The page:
The glamour tie of the opening round of World Cup fixtures may well be Portugal and Spain, but that is not to say Morocco v Iran is any less exciting.
It’s a chance for both to get a foothold in the tournament, something they will undoubtedly need as they then face the two European heavyweights with the seemingly impossible task of taking points from them and heading into the knockout rounds.
Here are some of the key tactical talking points ahead of the encounter.
Defensively sound Iran can’t afford to be unadventurous
Both sides boast attacking prowess but it is their defensive solidity that earned them places in Russia and is their greatest strength.
Six clean sheets for Morocco and just five goals conceded in 18 games for Iran during the qualification stages prove this.
Both backlines will come under stern examination you would think from European giants Spain and Portugal – but with the two smaller nations meeting in the Group B opener, their creative players will have to take centre stage.
Iran played ultra-defensive football four years ago in Brazil and it didn’t work as they got dumped out of Group F, netting a joint low single goal alongside Honduras and Cameroon.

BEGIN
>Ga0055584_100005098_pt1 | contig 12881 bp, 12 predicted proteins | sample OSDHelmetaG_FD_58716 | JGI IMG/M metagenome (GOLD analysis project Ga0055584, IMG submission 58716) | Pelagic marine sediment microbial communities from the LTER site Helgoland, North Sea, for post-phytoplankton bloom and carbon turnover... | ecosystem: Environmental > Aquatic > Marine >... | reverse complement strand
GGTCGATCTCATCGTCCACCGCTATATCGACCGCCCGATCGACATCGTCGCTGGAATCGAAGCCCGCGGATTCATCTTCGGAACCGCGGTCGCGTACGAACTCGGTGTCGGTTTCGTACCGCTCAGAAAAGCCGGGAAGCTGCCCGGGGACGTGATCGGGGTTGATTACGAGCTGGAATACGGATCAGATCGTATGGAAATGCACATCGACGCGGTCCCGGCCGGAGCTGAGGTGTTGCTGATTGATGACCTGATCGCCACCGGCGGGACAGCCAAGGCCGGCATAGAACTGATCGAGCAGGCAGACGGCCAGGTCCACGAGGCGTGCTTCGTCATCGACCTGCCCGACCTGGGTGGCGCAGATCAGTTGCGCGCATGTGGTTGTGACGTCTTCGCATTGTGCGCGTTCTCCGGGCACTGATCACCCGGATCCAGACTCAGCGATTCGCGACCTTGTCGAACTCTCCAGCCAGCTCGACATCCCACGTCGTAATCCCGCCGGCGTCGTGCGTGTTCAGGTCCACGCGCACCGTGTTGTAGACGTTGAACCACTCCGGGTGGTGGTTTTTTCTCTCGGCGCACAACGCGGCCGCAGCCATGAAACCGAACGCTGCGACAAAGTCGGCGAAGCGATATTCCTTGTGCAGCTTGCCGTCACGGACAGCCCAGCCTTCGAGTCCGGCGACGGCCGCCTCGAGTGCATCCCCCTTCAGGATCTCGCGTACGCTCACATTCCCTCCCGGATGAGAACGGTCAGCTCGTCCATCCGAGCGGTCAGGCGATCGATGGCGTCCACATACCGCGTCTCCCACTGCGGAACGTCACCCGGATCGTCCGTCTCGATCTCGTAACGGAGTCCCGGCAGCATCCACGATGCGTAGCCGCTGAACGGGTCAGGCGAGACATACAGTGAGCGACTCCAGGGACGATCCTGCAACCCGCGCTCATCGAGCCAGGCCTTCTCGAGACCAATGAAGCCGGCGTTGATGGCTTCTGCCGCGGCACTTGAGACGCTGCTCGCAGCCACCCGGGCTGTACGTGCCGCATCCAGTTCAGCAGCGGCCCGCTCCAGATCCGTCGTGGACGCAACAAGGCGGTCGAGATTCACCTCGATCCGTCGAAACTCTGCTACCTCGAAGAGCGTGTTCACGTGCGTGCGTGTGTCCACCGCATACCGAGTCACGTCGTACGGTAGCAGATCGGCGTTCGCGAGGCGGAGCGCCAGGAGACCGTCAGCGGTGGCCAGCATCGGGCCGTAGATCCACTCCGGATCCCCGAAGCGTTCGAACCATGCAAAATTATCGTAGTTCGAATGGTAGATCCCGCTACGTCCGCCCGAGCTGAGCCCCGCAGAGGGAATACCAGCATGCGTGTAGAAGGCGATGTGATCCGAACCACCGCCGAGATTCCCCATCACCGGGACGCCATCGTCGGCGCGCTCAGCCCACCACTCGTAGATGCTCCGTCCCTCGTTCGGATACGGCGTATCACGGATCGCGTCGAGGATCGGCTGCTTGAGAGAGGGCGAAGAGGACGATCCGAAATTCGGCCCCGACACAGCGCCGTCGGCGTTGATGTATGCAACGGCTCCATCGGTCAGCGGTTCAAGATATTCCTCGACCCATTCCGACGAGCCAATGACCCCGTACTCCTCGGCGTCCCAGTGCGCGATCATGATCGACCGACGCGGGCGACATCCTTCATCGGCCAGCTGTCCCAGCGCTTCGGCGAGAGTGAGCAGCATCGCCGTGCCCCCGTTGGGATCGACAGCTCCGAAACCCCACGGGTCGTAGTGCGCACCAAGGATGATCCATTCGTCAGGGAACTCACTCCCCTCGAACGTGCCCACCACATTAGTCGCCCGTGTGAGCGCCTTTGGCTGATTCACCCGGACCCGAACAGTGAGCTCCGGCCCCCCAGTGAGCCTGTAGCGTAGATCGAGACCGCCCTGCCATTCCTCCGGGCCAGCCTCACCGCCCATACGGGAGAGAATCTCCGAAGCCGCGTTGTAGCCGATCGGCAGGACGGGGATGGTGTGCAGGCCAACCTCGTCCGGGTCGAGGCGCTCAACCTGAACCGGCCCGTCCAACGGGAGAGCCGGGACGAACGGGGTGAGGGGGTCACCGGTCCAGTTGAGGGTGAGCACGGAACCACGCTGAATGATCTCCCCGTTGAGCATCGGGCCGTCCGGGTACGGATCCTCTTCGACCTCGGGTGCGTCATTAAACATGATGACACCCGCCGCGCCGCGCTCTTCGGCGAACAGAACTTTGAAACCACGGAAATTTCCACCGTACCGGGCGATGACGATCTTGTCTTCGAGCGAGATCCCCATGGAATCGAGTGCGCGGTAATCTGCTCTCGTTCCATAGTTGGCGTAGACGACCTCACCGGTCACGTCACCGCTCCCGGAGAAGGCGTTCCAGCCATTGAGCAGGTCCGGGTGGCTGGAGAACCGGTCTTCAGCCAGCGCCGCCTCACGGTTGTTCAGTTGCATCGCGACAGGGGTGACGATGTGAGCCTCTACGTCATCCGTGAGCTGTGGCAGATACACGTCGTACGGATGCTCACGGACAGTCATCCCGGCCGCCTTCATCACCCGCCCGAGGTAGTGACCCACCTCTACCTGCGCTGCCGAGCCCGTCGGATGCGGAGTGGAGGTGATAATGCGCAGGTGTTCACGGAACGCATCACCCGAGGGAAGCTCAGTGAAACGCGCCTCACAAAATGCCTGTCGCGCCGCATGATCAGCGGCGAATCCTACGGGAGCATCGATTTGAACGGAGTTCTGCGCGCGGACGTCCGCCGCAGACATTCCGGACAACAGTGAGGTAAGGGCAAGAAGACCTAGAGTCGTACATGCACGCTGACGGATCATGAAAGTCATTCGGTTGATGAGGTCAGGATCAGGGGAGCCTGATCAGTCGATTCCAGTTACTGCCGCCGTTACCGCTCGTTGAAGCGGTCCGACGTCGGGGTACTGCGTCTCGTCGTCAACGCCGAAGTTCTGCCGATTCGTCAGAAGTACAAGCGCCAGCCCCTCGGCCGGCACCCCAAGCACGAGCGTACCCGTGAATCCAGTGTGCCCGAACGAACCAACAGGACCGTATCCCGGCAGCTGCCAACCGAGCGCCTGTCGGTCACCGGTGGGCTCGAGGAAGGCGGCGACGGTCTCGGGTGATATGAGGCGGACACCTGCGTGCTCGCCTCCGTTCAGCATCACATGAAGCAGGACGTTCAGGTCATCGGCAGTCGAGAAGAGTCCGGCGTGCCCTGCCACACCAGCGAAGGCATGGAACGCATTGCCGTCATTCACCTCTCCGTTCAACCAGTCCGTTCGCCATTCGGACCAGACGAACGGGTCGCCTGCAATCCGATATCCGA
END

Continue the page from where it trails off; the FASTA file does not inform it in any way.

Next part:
Four years on, they are still solid under Carlos Queiroz but offer far more going forward, with Sardar Azmoun, referred to, at least in his homeland, as the ‘Iranian Messi’, having emerged as a goalscorer of some substance.
He will be aided by the Eredivisie’s top scorer Alireza Jahanbakhsh, former Fulham man Ashkan Dejagah and Mehdi Taremi who form a tantalising attacking quartet.
With the huge rise in their attacking potential, we will likely see much more from them moving forward.
Morocco’s youth of the nation
Herve Renard has picked a vibrant and effervescent young squad to take on the world in Russia – but there might be some concerns over inexperience.
The Atlas Lions’ squad has an average age of 27.4 years, placing them 22nd in terms of the youngest – England’s is the youngest at 26.